TUNA CASSEROLE

Growing up in a one-income single mother home was not easy for a mom. It wasn’t easy for the kids either. My mama would try to come up with different, affordable ideas that could be made quickly after a full day at the office. The beginning of the month, the choices were grand. Too much month at the end of the money, choices not so much.

Let me begin by stating that my mama was a wonderful cook. She was an even better baker. Homemade bread made over the weekends, cookies, cakes. We still make her chicken cordon bleu and poppy seed bread and Christmas cookies among other favorites.

Anyone who has had young children will tell you that young kids are finicky about their food. If you are lucky, it starts with baby food. If you are unlucky, it will start with formula. The never ending search for formula your child can keep down that won’t cause gas, or encourage colic. If it’s baby food, it will usually start with pureed peas or green beans promptly spit out by your toothless wonder spraying across your hair, face and shirt. The choices escalate as the wee one gets teeth, can chew and then (God forbid) can actually tell you, “I HATE PEAS.” Yes, there are children who are exceptions to the rules. Personally, I think they are sketchy as hell and I wouldn’t trust them as far as I could throw them.

Macaroni and cheese is almost a sure bet – so long as it’s the skinny noodles because the fat noodles blow the flavor. Hot dogs added to Macaroni and cheese (the skinny noodles) is an added bonus. You can never go wrong with pizza, mashed potatoes, meatballs, chicken fried steak (gravy will take several years unless it’s made by Gigi). We were raised on fried chicken (IN), pork chops were IN, spaghetti IN, corn on the cob IN, green salad (with Gigi’s buttermilk homemade ranch dressing) IN.

Back in the 70s we didn’t have lunchables. I would make my own lunch which consisted of a warm bologna sandwich with best foods mayonnaise on kid approved wheat bread (mama wouldn’t by Wonder bread. She called it Wonder Rot). I’d make a cold hotdog sandwich on same wheat bread with Best Foods and ketchup. Peanut butter and jelly with lays potato chips in the middle. If I bought lunch, mama put 50 cents (mostly nickels/dimes) in an embroidered handkerchief and tie a knot in it. These were acceptable lunch choices.

Here’s what didn’t work. Bell peppers. They couldn’t even be cooked in the house without my gag reflexes kicking in. Onions — cooked, raw, didn’t matter. (Except onion rings. I loved them!) Occasionally mama would take us through the McDonald’s drive thru. It never failed that they would screw up our order. Mama would scrape the onions off of my hamburger, but the drama was done. You could STILL taste it. While she was an onion pickin’ pro, occasionally she would miss a chopped onion. That small sliver of chopped onion would hit my mouth and grow to the size of a full-sized onion resulting in more gagging.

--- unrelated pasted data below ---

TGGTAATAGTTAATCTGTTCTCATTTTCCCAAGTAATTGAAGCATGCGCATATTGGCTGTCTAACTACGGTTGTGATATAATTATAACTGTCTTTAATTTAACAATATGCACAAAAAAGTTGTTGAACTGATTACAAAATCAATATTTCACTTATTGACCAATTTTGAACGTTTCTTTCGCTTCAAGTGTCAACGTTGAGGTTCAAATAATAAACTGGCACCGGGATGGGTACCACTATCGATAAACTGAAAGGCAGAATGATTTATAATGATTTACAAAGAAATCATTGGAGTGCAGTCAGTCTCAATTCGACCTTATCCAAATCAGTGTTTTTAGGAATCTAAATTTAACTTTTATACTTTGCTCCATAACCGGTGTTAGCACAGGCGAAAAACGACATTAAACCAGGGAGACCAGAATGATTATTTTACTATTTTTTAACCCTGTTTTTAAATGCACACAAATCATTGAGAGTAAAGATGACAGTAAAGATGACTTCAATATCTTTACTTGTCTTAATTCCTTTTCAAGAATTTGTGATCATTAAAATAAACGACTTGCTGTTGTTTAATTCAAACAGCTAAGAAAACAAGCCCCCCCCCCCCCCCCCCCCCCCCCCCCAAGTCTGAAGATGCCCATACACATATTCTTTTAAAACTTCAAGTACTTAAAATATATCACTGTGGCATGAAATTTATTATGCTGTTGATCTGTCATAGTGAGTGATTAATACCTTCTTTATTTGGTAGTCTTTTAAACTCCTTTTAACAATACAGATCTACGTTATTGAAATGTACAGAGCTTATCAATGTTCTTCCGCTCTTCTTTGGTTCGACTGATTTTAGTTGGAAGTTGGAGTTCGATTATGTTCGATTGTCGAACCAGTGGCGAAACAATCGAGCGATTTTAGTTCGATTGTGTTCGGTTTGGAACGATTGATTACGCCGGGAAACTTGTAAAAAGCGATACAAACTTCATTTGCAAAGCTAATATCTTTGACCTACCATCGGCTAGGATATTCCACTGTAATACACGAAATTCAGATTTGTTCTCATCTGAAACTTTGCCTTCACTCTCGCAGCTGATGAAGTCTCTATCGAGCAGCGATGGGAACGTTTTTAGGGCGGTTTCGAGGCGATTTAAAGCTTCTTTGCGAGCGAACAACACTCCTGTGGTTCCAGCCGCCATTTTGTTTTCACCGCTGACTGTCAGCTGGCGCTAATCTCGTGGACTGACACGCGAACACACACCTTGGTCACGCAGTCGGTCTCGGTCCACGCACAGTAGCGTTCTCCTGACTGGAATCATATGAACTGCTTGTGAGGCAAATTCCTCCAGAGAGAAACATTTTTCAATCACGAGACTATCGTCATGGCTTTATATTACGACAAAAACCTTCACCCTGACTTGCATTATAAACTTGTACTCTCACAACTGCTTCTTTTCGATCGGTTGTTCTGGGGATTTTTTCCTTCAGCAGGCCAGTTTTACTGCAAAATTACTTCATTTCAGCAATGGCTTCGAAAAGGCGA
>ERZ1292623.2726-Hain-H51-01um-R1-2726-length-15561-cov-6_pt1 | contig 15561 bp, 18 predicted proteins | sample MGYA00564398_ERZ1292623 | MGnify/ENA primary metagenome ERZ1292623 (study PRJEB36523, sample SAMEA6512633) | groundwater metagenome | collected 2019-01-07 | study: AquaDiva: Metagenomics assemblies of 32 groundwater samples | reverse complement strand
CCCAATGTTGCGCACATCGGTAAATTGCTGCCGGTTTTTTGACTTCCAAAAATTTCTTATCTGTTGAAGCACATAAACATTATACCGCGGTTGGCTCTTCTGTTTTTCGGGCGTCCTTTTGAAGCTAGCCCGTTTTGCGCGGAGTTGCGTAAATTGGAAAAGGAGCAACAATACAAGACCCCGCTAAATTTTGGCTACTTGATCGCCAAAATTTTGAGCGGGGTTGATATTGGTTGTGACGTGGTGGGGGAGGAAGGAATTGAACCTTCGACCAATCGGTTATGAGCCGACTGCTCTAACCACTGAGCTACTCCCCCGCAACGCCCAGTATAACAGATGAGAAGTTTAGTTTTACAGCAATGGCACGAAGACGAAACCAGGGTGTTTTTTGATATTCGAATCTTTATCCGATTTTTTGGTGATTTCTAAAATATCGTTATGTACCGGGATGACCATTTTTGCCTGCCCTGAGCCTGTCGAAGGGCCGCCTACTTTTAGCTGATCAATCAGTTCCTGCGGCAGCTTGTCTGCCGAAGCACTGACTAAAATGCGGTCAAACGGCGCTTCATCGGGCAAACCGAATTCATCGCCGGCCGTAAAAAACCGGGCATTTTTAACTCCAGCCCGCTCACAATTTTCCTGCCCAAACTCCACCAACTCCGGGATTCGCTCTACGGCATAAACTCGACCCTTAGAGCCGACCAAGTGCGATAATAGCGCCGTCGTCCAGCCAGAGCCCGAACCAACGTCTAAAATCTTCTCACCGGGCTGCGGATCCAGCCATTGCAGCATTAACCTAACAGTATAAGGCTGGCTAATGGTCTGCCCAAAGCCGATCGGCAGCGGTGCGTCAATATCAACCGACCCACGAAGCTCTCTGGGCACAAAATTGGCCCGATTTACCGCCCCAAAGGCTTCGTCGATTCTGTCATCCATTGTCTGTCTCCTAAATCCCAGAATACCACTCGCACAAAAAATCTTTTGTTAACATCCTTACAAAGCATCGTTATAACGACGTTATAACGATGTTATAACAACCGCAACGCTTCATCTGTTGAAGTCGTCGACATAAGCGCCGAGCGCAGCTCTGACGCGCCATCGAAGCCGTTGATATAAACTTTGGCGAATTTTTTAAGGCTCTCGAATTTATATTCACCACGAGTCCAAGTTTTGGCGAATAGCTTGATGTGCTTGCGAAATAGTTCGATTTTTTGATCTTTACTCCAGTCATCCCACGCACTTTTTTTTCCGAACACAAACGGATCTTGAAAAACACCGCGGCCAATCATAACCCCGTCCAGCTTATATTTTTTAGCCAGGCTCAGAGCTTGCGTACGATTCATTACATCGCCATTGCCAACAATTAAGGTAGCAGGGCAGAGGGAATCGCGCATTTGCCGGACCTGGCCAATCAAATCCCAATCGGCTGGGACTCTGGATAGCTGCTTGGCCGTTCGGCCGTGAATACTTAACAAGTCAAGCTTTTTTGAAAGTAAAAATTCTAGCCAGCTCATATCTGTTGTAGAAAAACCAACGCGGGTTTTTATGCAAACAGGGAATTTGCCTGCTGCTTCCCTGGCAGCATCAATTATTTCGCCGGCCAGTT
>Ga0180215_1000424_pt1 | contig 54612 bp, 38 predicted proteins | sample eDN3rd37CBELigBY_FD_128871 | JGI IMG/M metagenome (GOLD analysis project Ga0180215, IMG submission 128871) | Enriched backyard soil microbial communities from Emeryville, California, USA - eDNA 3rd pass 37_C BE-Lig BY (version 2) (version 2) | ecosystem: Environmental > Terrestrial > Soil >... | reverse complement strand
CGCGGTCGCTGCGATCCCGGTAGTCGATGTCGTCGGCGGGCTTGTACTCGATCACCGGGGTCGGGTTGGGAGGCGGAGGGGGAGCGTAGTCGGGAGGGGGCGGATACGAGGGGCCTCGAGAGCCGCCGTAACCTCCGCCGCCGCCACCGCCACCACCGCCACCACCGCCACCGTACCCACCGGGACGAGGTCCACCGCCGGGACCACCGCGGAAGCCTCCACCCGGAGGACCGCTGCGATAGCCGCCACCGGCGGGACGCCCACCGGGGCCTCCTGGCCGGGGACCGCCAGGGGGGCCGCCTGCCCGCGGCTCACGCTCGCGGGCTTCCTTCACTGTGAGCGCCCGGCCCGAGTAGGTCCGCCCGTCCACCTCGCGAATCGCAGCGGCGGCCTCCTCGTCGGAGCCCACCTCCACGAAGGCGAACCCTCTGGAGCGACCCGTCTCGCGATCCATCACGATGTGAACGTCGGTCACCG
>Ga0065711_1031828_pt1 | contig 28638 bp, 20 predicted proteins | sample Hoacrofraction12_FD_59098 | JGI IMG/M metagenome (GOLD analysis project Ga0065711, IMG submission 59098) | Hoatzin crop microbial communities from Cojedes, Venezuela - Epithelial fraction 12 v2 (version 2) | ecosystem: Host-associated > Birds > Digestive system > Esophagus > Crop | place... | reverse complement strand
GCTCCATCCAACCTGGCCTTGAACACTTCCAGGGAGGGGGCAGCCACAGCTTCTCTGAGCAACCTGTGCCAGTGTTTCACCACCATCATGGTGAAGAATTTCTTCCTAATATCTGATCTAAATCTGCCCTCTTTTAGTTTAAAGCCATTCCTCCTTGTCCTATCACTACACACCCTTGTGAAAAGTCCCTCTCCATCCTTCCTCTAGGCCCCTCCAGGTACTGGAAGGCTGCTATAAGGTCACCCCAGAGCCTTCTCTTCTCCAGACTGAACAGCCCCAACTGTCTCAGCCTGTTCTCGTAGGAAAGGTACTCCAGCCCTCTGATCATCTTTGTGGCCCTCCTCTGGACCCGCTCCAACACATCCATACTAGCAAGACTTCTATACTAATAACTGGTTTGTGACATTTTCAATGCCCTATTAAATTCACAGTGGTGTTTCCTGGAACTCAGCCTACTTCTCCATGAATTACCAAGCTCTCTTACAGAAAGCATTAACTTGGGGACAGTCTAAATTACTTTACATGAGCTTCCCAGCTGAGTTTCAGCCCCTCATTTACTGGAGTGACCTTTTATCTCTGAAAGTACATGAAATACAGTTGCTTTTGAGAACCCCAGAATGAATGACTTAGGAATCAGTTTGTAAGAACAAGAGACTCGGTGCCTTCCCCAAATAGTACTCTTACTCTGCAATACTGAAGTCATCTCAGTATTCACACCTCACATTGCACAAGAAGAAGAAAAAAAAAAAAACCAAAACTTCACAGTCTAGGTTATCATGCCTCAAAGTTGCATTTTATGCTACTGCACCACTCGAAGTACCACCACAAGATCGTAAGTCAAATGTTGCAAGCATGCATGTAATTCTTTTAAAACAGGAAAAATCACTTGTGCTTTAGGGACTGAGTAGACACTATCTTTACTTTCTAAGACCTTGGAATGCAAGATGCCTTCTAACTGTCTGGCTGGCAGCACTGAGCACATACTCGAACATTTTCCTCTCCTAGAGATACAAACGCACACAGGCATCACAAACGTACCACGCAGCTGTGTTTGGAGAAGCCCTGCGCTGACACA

The problem was that mama STILL tried to hide onions – cooked onions in my food. It started with tuna casserole. Onions in tuna casserole…YUCK. She would try dried onion flakes…YUCK. She thought crispy chow mein noodles or crumbled potato chips over the top would help…..YUCK. I would sit at the table for hours, a battle of wills between mama and I. The serving in front of me would grow cold, congealing around the edges. The only thing worse would have been if she had started playing Roger Whitaker with it. YUCK. Mama could make me a tuna fish sandwich with sweet pickles and eggs. LOVE….Creamed tuna on toast….LOVE. Tuna casserole…..Y U C K. Y U C K.. Y U C K. Stuffing (like Thanksgiving turkey and stuffing). Y U C K.

The good news is that taste buds mature and change. I have learned to love sour cream, cream cheese, cooked bell peppers, and most onions. It’s not like I put them on my hamburgers (even though I don’t eat hamburgers any more). I don’t put them on my sandwiches, but I’ll eat them in salads and I cook avidly with them. The first time I ate cooked onions, I was 20. They were crispy and carmelized. YUM. I ate them in stuffing and proudly called my mama to announce my new love for stuffing. This backfired the next month at Christmas when I had my mama’s stuffing and still didn’t like it — did NOT go over well. The bad news is I still detest tuna casserole and anything that remotely resembles it. Add to tuna casserole, tofu cheesecake and black bean brownies. Who the hell makes tofu cheesecake and black bean brownies? Probably the sketchy as hell kids (or the parents of sketchy as hell kids) who buck the finicky kid syndrome eating edaname and crispy seaweed chips like the family I saw at the Giant’s game a few weeks back!

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